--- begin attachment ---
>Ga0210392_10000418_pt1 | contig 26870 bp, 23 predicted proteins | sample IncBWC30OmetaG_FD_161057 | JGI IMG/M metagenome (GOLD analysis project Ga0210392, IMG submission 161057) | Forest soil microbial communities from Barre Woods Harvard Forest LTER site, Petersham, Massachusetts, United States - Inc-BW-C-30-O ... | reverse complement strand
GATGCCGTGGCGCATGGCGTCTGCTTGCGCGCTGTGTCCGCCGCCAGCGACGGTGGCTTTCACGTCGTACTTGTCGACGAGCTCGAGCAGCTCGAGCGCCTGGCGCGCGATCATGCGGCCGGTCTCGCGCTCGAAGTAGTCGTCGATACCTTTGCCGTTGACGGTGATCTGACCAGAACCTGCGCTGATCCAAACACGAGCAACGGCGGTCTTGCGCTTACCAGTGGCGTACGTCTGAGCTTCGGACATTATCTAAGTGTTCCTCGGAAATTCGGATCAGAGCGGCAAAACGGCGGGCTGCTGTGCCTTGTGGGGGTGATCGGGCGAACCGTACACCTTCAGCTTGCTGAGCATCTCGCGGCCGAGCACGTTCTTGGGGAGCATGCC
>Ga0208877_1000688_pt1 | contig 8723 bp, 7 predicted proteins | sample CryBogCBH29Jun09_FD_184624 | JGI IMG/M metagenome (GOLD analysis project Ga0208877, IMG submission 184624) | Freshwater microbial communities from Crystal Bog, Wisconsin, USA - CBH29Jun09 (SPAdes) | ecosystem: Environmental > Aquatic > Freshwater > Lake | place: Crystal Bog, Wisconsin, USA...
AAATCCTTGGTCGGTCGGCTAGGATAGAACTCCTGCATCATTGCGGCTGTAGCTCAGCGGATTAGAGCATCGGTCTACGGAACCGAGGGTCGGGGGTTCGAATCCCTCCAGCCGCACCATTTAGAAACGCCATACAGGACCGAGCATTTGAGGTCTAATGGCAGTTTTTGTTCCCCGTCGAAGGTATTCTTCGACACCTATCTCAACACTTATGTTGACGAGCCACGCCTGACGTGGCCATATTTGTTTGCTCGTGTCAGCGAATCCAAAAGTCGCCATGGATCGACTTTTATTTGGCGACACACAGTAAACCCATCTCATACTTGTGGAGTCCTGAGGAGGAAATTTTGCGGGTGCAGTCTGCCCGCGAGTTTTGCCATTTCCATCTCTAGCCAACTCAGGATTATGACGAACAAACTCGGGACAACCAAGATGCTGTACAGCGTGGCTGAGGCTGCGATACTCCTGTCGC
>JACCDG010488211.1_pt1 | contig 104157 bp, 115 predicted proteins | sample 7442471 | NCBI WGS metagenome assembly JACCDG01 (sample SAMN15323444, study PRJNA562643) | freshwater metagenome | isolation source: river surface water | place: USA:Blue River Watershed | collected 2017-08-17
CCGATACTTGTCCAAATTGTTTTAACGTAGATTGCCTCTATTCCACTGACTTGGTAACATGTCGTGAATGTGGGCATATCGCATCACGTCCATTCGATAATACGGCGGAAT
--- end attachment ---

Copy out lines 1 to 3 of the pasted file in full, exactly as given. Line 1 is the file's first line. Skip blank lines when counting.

>Ga0210392_10000418_pt1 | contig 26870 bp, 23 predicted proteins | sample IncBWC30OmetaG_FD_161057 | JGI IMG/M metagenome (GOLD analysis project Ga0210392, IMG submission 161057) | Forest soil microbial communities from Barre Woods Harvard Forest LTER site, Petersham, Massachusetts, United States - Inc-BW-C-30-O ... | reverse complement strand
GATGCCGTGGCGCATGGCGTCTGCTTGCGCGCTGTGTCCGCCGCCAGCGACGGTGGCTTTCACGTCGTACTTGTCGACGAGCTCGAGCAGCTCGAGCGCCTGGCGCGCGATCATGCGGCCGGTCTCGCGCTCGAAGTAGTCGTCGATACCTTTGCCGTTGACGGTGATCTGACCAGAACCTGCGCTGATCCAAACACGAGCAACGGCGGTCTTGCGCTTACCAGTGGCGTACGTCTGAGCTTCGGACATTATCTAAGTGTTCCTCGGAAATTCGGATCAGAGCGGCAAAACGGCGGGCTGCTGTGCCTTGTGGGGGTGATCGGGCGAACCGTACACCTTCAGCTTGCTGAGCATCTCGCGGCCGAGCACGTTCTTGGGGAGCATGCC
>Ga0208877_1000688_pt1 | contig 8723 bp, 7 predicted proteins | sample CryBogCBH29Jun09_FD_184624 | JGI IMG/M metagenome (GOLD analysis project Ga0208877, IMG submission 184624) | Freshwater microbial communities from Crystal Bog, Wisconsin, USA - CBH29Jun09 (SPAdes) | ecosystem: Environmental > Aquatic > Freshwater > Lake | place: Crystal Bog, Wisconsin, USA...